• Lead with the benefits. Then move to the features. In other words, talk first about how the home will benefit the buyer, what problems it may solve for them, and why all of that matters. Then get into the specs and nitty-gritty details.
  • Write like a human. Studies have proven over and over that simple, person-to-person writing is most effective. So say what you mean and keep it conversational. Read it out loud to test yourself – if it sounds like normal human speech, you’re on the right track!
  • Be concise. Less is (often) more when it comes to writing marketing copy. Use powerful words that pack a punch instead of frivolous adverbs.
  • Create a sense of urgency. Buyers know homes don’t stay on the market for long. Give them that extra nudge they need to take action now by creating a sense of urgency.
  • “Show, don’t tell.” Guide their daydreaming and create mental images. Why list the dimensions of the kitchen when you could say, “You can cook for 2 or 20 in this spacious, guest-friendly kitchen.” Instead of stating flatly that the ceilings are made of plaster, mention that they could “entertain beneath soaring Venetian plaster ceilings.”

Don’t Do This When You Write Listing Descriptions

Now you know how to write real estate listing descriptions. But here’s what not to do.

  • Don’t overthink it. Yes, your listing descriptions are important. But the stakes aren’t so high that you need to spend hours and hours crafting a perfect piece. Why? First, because it’ll take you way too long to write. And also because your writing will show that you overthought it, which will make it less effective.
  • Don’t use clever or flowery language. Write plainly. This isn’t a novel. The words themselves shouldn’t steal the spotlight. Yes, think creatively, but don’t distract the prospect with pretty prose. It’s counterproductive and misses the point completely.
  • Don’t repeat information. Space is valuable. Don’t waste it by repeating all of the details that show up in the listing details. Describe the property in a way that doesn’t tell them what they already know (e.g., lot size, year built, etc.).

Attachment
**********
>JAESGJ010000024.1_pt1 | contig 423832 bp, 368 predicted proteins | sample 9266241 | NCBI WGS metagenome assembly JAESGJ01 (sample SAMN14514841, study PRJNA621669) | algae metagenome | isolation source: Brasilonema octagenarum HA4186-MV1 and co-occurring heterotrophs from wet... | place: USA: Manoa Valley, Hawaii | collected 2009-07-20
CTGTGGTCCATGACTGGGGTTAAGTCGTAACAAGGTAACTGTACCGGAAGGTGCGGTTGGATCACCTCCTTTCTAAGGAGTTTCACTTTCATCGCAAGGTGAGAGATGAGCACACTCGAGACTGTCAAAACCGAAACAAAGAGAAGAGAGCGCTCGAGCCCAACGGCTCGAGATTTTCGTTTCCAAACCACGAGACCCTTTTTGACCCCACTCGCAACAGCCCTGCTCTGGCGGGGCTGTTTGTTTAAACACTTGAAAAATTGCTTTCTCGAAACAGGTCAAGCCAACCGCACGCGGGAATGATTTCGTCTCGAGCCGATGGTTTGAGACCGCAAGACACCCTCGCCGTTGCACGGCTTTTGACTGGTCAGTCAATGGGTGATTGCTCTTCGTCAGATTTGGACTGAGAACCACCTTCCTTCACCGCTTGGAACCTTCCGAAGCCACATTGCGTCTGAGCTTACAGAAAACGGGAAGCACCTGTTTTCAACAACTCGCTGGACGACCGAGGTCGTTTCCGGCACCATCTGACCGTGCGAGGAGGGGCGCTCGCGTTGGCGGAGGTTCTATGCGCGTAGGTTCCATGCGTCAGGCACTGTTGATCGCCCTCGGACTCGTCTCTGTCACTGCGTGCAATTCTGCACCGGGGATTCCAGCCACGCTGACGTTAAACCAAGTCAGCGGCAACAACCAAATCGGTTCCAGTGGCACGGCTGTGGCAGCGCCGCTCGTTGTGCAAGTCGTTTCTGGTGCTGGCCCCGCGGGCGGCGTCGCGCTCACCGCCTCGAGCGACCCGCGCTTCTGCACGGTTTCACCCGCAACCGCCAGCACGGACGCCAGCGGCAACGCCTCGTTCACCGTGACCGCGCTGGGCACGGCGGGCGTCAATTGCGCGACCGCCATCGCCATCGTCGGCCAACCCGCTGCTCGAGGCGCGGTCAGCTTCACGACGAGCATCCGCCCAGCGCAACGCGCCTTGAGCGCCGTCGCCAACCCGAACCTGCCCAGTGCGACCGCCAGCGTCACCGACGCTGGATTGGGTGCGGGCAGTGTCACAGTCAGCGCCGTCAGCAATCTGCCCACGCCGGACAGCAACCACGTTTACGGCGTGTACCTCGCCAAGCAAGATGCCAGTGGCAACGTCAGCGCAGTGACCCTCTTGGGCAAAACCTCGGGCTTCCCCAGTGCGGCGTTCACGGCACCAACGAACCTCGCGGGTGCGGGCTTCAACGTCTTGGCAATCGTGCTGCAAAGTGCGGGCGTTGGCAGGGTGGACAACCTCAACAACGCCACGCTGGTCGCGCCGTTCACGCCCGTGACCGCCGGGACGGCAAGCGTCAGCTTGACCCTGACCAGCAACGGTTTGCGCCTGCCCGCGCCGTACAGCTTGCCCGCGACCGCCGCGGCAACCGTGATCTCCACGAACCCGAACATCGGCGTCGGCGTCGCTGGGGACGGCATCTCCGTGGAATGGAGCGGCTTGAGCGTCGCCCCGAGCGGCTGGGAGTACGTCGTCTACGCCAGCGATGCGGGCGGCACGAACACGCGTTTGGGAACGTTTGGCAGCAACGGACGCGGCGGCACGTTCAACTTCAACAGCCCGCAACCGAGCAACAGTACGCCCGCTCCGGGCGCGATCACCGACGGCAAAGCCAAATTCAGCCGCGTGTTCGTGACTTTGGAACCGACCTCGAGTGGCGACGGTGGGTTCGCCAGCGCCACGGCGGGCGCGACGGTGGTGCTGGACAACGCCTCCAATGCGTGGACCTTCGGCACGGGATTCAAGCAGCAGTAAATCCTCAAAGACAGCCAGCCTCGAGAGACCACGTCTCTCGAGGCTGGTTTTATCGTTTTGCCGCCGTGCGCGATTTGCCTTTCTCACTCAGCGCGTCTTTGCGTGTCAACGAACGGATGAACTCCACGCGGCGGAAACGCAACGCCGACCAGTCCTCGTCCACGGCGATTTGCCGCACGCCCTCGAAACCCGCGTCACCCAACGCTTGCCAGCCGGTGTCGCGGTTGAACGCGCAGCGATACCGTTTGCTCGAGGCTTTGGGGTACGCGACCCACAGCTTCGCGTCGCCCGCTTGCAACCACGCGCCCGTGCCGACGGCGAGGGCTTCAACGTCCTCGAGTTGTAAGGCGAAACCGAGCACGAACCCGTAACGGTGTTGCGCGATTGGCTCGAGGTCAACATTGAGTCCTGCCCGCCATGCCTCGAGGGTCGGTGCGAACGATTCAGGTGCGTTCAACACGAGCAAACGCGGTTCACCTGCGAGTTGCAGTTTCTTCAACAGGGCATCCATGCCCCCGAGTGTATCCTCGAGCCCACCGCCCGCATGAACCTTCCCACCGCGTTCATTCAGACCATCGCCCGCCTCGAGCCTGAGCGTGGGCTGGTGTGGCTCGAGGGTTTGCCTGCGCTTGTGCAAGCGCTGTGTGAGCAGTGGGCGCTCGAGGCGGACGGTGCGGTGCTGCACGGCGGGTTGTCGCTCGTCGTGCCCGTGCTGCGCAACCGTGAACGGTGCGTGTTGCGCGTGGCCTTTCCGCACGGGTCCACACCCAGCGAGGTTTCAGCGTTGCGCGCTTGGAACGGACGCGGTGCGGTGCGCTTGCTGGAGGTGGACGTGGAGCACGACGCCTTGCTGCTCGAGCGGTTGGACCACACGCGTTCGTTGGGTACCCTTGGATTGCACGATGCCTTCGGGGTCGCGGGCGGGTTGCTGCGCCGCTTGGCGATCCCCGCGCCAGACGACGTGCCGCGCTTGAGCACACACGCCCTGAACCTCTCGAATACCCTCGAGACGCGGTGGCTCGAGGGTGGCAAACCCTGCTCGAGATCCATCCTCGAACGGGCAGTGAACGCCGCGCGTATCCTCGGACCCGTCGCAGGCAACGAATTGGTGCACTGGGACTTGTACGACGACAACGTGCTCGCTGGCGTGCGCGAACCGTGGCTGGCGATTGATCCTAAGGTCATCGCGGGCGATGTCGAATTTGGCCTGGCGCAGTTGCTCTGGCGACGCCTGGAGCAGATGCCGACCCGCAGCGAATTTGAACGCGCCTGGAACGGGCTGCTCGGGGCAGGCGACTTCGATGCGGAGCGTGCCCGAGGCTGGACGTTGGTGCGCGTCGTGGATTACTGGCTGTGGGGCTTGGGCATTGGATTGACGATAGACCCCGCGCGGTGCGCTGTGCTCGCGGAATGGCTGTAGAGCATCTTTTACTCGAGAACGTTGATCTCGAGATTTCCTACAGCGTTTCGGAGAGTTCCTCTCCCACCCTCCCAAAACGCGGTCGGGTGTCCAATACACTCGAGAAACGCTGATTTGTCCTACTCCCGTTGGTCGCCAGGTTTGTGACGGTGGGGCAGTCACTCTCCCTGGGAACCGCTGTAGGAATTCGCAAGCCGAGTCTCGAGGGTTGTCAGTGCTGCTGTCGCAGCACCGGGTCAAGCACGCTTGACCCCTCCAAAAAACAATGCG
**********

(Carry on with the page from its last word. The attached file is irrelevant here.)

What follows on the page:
There are more blunders to avoid. Learn about the five cringe-worthy mistakes experienced agents make on their listings.

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4 Creative Real Estate Listing Description Examples

Glean wisdom from these four noteworthy listing description examples from expert real estate agents and let the inspiration begin.

1. Evoke Settings & Scenes

Real estate listing description example #1

This first listing description example does a great job of using language to create mental images. For example, we imagine waking up in the loft suite, hosting a big party out on the deck, and huddling around the fire pit. Framing your listing descriptions in this way gets your prospects to “read between the lines” and see in their mind’s eye more than what appears in the copy. (Plus, this listing gets extra credit for ending with that perfect call to action!)

Well done, Aubie Pouncey!

2. Pile Up All the Perks

Real estate listing description example #2

Notice how this listing description example heaps on the goodness. Just when you think it couldn’t get any better, it does. We learn immediately that it’s “better than new” in that fantastic opening line. As we read on, we hear about upgrade after upgrade, with the excitement-building repetition of the word “new”. By the end, it sets the prospect up to feel like the decision to make a move on this house is a no-brainer. Numerous renovations, great floor plan, “dramatic two story entry,” private yard, fantastic location… What more could you want!?

Thanks for showing us how it’s done, Elizabeth Avery!

3. Show Authentic Enthusiasm

Real estate listing description example #3

The excitement is palpable. And yet, it doesn’t come across as contrived or cheesy. This home’s apparent uniqueness speaks for itself, and the copy in this third listing description example does a great job of emphasizing that fact. It leaves the reader feeling as if they just have to see it to believe it. It’s hard not to feel joyful when you read things like, “this home is nothing short of AMAZING,” and, “This location is one you just can’t recreate!” And as a side note, who doesn’t want to work with an agent with that kind of contagious energy!?

We can feel your beachside happiness all the way from here, Peggy Rowe!

4. Speak to the Heart of Your Audience With Laser-like Focus

Real estate listing descriptions example #4

This final home listing description example demonstrates why it’s so important to understand your audience. If you have a thorough understanding of who your potential buyers are, what they care about, and what their pain points are, you’ll know exactly how to capture their hearts with your listing description. This example has a very clear target (buyers interested in downsizing; buyers who have prioritized convenience and simplicity; buyers looking for a vacation home, seasonal home, or a home they can feel comfortable leaving behind when they travel). And the entire listing description is centered on meeting their needs and addressing their concerns.

Thank you, Polly Blackwell! You nailed it.